The Captain Outrageous website contains a page containing a the Captain Outrageous Photo Album with dozens of 70’s and 80’s photos of Key Westers mostly taken in or around Norman’s White Street burger joint, “The Last Straw” pictured below. The eatery was located next to Page’s Paints, where Mo’s restarant operates today.
Below is a detail from Captain Outrageous’ truck that typifies both the style of Norman’s car art and his offbeat sense of humor.
These next three pictures jumped immediatly out a me since all three were regular Parrot customers and good friends. All are sadly now gone, and I say this with utmost respect, all three would not be out of place in some rogue’s gallery from another century.
First is Butterfly George, above, his bare-chested portrait providing ample explanation for his nickname. George was a former prize fighter from Rhode Island and a scrapper. Like the tattoo of the baby on his left arm sporting oversized boxing gloves, what Little George lacked in size he made up for with heart, speed and guile. Possessing such qualifications, he was often sought out as a sort of escort to those people who felt the need for such services, for whatever reason.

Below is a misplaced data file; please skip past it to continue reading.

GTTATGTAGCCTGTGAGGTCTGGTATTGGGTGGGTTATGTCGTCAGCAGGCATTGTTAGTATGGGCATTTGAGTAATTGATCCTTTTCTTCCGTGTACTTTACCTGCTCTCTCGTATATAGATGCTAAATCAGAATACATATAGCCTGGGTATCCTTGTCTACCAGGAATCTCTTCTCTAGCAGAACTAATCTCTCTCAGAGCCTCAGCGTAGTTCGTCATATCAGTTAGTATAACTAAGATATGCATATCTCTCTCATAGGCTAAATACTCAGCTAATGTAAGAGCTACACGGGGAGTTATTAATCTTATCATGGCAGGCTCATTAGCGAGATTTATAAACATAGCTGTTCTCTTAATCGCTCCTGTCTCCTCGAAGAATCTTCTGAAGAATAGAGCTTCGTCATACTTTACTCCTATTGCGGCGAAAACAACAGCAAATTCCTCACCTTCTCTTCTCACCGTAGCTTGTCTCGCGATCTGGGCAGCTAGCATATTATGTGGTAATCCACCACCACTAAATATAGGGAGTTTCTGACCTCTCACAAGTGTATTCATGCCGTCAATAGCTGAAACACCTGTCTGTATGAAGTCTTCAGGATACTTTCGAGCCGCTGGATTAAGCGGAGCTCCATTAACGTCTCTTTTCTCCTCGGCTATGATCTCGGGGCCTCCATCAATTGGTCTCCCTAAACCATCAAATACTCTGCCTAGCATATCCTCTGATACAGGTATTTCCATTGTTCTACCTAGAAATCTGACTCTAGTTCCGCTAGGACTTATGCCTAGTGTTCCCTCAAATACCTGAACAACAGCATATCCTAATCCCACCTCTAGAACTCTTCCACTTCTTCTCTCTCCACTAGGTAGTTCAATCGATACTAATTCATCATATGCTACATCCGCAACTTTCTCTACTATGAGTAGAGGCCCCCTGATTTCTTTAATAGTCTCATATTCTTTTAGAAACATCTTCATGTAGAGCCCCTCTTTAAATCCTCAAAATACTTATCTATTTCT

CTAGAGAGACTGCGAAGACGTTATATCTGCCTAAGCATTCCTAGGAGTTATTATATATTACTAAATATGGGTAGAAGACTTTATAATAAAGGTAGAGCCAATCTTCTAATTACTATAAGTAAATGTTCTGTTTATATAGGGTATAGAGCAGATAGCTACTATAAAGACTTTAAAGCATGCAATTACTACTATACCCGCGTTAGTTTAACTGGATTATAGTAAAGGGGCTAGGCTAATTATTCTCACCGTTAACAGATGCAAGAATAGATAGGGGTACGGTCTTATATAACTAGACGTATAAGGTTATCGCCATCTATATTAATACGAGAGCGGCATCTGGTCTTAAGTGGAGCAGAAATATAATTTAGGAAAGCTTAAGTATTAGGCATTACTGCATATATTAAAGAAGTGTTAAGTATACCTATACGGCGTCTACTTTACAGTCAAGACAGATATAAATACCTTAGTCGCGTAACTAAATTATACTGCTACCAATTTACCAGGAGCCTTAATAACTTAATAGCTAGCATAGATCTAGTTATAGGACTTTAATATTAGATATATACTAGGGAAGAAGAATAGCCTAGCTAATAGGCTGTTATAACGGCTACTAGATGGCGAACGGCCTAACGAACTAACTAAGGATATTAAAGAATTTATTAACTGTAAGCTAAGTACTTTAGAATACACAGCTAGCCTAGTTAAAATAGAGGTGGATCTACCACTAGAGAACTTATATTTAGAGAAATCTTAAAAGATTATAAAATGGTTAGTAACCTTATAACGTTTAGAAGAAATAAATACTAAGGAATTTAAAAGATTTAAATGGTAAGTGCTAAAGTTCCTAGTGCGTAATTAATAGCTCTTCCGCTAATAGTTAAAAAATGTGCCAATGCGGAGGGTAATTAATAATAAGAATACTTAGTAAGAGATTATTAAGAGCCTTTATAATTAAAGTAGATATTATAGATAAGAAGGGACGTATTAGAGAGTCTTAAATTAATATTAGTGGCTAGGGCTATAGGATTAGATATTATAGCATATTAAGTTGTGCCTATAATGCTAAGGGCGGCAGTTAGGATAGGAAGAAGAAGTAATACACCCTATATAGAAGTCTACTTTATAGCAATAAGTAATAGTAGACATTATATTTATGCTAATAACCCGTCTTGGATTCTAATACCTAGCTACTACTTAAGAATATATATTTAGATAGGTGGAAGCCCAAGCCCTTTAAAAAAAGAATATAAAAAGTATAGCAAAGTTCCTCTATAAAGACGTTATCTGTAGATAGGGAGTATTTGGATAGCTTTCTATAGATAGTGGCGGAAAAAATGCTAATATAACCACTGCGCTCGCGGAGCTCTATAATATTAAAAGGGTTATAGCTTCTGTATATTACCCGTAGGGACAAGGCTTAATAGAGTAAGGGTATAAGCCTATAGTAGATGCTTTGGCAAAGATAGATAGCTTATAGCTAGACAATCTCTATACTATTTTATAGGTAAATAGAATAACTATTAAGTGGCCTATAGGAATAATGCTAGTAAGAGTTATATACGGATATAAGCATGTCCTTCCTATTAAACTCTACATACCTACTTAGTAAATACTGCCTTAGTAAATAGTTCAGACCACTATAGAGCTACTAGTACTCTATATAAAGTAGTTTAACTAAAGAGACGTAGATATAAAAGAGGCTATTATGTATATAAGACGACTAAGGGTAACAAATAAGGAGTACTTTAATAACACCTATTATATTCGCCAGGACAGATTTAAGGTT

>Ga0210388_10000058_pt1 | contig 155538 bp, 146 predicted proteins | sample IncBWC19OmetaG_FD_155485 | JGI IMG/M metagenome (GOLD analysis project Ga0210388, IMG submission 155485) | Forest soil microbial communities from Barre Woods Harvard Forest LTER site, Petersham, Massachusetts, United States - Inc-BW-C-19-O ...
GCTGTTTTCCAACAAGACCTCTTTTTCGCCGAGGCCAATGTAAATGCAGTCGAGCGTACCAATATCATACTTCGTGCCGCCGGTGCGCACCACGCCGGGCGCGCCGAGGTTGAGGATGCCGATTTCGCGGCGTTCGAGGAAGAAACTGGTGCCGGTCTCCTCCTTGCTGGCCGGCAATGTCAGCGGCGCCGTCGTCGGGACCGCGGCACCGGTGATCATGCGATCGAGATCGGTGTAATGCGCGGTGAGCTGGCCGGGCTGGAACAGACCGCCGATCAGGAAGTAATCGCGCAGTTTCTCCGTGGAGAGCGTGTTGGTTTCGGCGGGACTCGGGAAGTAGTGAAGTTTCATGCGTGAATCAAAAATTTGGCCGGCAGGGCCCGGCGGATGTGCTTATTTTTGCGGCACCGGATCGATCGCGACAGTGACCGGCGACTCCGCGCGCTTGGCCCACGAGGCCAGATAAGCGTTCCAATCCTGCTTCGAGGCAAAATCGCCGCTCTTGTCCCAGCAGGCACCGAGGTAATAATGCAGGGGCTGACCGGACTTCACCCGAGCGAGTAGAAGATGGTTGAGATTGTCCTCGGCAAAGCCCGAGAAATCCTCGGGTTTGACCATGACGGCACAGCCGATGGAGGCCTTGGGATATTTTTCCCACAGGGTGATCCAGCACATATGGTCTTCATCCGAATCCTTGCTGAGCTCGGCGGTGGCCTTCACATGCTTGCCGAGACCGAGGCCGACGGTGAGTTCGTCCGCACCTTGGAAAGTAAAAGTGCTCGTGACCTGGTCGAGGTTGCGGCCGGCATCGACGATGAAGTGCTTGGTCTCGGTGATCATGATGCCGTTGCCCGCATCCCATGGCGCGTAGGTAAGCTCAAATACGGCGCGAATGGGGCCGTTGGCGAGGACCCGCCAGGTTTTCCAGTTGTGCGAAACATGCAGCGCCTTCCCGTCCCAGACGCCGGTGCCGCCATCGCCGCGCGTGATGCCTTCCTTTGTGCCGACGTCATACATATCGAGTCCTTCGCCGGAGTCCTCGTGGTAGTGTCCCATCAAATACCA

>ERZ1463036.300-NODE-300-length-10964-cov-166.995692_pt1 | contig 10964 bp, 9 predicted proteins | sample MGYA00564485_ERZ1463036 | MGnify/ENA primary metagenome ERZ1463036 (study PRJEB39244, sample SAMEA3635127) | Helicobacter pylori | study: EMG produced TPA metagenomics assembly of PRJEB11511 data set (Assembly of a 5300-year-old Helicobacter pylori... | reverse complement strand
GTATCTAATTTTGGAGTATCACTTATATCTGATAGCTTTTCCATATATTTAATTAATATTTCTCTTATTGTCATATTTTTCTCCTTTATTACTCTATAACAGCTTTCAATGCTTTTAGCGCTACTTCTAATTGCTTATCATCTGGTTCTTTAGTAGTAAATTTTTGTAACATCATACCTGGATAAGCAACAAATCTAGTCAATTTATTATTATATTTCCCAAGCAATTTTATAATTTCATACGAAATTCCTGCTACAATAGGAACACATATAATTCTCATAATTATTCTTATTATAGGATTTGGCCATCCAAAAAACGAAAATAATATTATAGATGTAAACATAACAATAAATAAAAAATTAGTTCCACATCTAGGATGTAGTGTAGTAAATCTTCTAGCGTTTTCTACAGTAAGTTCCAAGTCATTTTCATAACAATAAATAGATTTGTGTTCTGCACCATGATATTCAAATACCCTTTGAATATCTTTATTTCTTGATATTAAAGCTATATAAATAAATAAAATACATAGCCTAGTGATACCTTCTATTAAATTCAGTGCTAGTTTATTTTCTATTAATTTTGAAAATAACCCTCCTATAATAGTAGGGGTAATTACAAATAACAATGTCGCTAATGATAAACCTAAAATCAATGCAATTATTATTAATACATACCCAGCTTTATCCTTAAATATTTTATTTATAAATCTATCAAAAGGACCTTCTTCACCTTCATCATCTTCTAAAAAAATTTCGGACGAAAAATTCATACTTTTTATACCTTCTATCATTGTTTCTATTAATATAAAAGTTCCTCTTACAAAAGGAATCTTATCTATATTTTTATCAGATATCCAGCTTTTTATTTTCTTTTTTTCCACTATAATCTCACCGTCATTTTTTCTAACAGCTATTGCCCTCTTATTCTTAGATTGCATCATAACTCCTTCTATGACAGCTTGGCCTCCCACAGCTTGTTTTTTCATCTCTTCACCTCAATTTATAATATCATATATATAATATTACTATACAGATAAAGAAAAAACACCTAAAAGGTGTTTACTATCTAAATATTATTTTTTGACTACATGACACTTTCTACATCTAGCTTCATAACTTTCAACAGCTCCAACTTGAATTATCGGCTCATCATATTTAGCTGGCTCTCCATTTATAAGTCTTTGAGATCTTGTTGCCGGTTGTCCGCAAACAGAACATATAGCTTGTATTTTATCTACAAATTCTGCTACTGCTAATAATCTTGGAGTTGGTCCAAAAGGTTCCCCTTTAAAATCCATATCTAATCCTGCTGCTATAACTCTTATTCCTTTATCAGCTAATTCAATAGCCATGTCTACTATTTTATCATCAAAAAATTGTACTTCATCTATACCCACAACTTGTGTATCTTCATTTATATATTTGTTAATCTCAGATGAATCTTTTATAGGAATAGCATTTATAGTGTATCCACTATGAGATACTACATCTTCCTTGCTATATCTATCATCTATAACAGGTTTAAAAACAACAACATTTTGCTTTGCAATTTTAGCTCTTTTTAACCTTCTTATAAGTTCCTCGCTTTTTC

He was also an immensely steadfast and loyal friend. To borrow a phrase used to eulagize another “Little George”: “If you went in the alley with George, you came out of the alley with George”
Next is Bink. A former Green Parrot bartender, soft-spoken and sentimental, but arguably short-tempered with a penchant for marathon bare-footed bar-hopping. This said, he was good people.
Last is Flat Top Pete, pictured below. Larger than life. Pete fairly defies description. If asked, he would reply that he was a mason by trade but if you looked in the trunk of his car you would be hard pressed to find a trowel or a level, Coming and going for months at a time, his stories, delivered dead-pan with convincing sincerety, could have dropped straight from an Elmore Leonard novel, The truth is, the last time I saw Flat Top Pete and Butterfly George they were together at the bar, by Pete’s own admission sharing a beer. Pete was seated on a barstool, while George’s earthly remains, sealed innocently in a what appeared to be a gallon zip lock baggie, sat on the bar in front of him, and yes, they were in fact sharing a beer while George awaited transport to a hilltop plot in New England Pete had set aside for him.